Published at Friday, December 16th 2016, 17:24:43 PM by Edda Braune. Bedroom. Antique and modern accents pay tribute to tailoring. The globe is an 18th‐century sewing table, and the framed piece above is a shirt made out of a folded map of London. Dittmar designed custom bedding and pillows to conjure the crisp look of ties and pocket squares. From show house to your house: If you're stuck in a decorating rut, try playing with a theme in one of your bedrooms. It can be something bold – like a sports‐theme kid's room – or something more subtle, like Dittmar's design. But by giving yourself a path to follow, you'll have less trouble deciding on what pieces to use. The amazing art installation in this bathroom is by artist Michele Pred, who uses airport‐confiscated scissors and knives in much of her work. The design team worked with Pred to create a specific installation for this space – a bathtub full of silver scissors snagged by the Transportation Security Administration.
Published at Wednesday, June 14th 2017, 06:08:27 AM by Edda Braune. Dining Room. Same chairs, different upholstery (or seat cushions). Another way to mix up a set of matching chairs is to re‐cover the seats in an array of different fabrics. Or, for nonupholstered wooden chairs, simply add fresh seat cushions in a pleasing range of colors and patterns.
Published at Wednesday, June 14th 2017, 06:05:48 AM by Edda Braune. Dining Room. Same chair, same color family. A riff on the same‐chair, different‐colors idea, but with more subtlety. The idea here is to choose closely related colors – try earth tones or shades of a single hue.
Published at Wednesday, June 14th 2017, 05:57:59 AM by Edda Braune. Dining Room. Retro kitchen and dining nook. This small eating nook would work well in a house with midcentury aspirations. It's plain and simple but has been well decorated with a set of shelves that also acts as a divider. The wall map is a retro classroom touch that can encourage guests to share after‐dinner stories of their world travels. Decorating the area with fun travel posters from faraway places can also encourage the exchange of personal travel stories and tips for future adventures.
Published at Wednesday, June 14th 2017, 05:53:47 AM by Edda Braune. Dining Room. Mismatched chairs, same material or shape. If you love hunting for vintage chairs, a great way to build a set is by keeping an eye out for chairs made of the same material, or in a distinctive shape – cane‐backed, ladder‐back, wood, metal, wicker and so on. Once you have your set, you can determine whether or not you also want to unify them with paint (see No. 2).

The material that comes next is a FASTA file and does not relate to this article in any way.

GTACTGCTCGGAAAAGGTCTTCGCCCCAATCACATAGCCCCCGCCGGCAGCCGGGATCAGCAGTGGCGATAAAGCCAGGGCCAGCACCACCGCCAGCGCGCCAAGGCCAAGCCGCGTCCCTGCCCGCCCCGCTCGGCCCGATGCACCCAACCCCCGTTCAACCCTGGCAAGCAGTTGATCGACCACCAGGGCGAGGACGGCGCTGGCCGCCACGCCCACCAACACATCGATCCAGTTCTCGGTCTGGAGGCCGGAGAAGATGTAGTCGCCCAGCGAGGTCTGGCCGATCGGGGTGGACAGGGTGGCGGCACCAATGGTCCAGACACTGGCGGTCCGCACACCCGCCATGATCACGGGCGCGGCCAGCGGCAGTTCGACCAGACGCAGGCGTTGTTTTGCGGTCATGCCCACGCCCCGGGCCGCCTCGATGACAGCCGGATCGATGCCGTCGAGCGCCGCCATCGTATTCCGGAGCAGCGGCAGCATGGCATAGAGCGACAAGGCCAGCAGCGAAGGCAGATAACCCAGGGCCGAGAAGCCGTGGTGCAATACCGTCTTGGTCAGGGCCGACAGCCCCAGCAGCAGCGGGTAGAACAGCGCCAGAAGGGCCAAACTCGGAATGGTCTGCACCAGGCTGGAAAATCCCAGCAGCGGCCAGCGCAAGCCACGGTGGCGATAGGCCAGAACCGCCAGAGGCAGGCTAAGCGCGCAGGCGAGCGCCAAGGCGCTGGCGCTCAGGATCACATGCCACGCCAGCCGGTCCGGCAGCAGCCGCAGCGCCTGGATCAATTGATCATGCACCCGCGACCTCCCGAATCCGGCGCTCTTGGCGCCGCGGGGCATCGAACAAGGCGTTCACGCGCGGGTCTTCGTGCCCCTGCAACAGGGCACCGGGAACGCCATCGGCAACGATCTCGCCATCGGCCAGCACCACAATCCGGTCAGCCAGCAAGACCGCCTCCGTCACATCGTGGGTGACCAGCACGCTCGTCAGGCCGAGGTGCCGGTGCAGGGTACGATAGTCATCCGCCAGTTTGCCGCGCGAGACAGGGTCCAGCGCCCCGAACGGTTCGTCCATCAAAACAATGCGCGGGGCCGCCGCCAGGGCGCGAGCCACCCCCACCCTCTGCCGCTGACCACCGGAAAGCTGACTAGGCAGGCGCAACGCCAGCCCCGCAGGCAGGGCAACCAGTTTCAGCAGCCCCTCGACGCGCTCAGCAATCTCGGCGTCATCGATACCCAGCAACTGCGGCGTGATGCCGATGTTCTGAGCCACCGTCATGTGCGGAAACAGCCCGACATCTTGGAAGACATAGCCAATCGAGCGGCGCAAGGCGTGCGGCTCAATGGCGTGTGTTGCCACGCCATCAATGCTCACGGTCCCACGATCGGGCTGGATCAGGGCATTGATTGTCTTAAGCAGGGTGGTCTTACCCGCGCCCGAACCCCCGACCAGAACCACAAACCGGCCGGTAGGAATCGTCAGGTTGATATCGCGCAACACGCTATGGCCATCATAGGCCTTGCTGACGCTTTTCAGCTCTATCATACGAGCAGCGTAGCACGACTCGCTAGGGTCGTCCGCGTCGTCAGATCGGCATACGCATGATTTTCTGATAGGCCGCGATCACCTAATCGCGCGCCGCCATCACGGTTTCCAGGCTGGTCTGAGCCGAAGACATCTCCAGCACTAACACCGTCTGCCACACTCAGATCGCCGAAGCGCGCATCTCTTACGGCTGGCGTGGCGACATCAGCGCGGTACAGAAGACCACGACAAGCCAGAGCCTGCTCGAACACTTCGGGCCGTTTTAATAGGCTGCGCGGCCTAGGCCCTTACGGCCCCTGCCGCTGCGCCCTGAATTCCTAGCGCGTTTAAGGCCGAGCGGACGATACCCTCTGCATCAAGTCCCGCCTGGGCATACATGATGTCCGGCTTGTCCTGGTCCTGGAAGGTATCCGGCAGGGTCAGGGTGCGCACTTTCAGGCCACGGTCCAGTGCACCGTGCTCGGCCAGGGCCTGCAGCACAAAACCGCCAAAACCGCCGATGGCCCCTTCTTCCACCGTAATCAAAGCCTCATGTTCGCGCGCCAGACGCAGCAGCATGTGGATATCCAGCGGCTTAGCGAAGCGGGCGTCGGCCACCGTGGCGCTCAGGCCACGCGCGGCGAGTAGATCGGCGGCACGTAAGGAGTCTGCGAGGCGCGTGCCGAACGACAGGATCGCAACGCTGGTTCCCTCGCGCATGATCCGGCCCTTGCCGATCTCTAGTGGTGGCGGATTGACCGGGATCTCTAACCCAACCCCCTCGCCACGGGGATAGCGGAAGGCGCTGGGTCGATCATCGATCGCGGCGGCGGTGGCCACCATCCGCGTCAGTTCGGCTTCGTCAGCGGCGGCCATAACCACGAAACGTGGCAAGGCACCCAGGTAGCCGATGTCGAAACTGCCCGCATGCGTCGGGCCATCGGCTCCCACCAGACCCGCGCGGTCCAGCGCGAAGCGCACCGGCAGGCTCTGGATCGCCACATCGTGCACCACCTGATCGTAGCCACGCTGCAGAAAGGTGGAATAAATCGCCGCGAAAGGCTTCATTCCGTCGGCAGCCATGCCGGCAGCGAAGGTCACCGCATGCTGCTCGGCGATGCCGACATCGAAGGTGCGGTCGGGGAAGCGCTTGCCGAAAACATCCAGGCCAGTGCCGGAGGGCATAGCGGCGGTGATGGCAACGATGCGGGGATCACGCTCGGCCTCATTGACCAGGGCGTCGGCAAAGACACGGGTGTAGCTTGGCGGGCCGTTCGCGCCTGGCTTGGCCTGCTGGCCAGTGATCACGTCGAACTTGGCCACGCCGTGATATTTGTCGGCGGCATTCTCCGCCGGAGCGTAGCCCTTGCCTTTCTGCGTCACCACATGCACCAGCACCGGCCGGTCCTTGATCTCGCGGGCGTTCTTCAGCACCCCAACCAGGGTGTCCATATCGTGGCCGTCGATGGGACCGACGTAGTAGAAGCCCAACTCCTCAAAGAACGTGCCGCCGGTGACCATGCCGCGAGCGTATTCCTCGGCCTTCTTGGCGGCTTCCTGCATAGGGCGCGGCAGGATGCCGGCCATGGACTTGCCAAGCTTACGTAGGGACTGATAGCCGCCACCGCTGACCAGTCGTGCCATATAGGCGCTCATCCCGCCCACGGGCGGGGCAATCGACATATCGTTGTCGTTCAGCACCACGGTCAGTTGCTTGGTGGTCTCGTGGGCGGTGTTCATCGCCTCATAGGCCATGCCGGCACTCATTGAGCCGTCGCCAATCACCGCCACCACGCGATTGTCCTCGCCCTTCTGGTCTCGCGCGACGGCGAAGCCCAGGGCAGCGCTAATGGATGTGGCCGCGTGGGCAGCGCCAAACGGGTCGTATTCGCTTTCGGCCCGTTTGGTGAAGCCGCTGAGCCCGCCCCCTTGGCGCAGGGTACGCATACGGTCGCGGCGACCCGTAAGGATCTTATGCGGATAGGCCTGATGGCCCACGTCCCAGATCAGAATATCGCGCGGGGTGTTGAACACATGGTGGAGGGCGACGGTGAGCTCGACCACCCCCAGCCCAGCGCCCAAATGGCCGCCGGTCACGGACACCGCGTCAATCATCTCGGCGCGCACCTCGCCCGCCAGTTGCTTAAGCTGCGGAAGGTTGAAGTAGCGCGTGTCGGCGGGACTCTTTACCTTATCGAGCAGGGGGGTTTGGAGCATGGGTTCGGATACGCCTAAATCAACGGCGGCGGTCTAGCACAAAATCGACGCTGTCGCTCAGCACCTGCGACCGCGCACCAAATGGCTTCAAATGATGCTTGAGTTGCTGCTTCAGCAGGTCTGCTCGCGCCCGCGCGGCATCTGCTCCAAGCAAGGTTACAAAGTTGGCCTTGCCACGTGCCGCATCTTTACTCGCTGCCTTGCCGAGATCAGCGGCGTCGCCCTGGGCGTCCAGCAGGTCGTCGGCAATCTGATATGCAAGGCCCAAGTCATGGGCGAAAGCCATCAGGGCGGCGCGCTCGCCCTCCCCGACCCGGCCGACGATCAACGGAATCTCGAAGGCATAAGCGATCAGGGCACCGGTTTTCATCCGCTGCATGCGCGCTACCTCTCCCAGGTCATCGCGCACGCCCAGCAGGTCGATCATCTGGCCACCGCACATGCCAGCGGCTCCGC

Published at Wednesday, June 07th 2017, 13:17:55 PM by Edda Braune. Dining Room. Select a dining table made of sturdy stuff. If you want a table to last through years of dinner party wear and tear, choose a table made from a hardwood, such as mahogany, walnut, maple, oak and teak. Tables made from engineered or composite woods, which include plywoods and MDF, are durable and economical but are never as strong as a hardwood.
Published at Tuesday, June 06th 2017, 22:54:08 PM by Edda Braune. Dining Room. Garden fresh. Children's colorful artwork has been framed and hung to personalize this charming nook. This is a great idea for families, especially when a kitchen nook is also used as a homework and craft center. Installing a small U‐shaped nook is a clever way to divide a kitchen with a generous expanse of floor. Take advantage of the extra room and install a nook big enough to accommodate plenty of dinner party guests.
Published at Tuesday, June 06th 2017, 15:37:11 PM by Edda Braune. Dining Room. Diner table and cool wallpaper. To get this quirky, charming look, tuck a classic diner‐style table up to a corner banquette backed with a wall covered in fresh, modern wallpaper. The combination of a corner banquette (to maximize seating) and printed wallpaper (to add depth) is great for small spaces.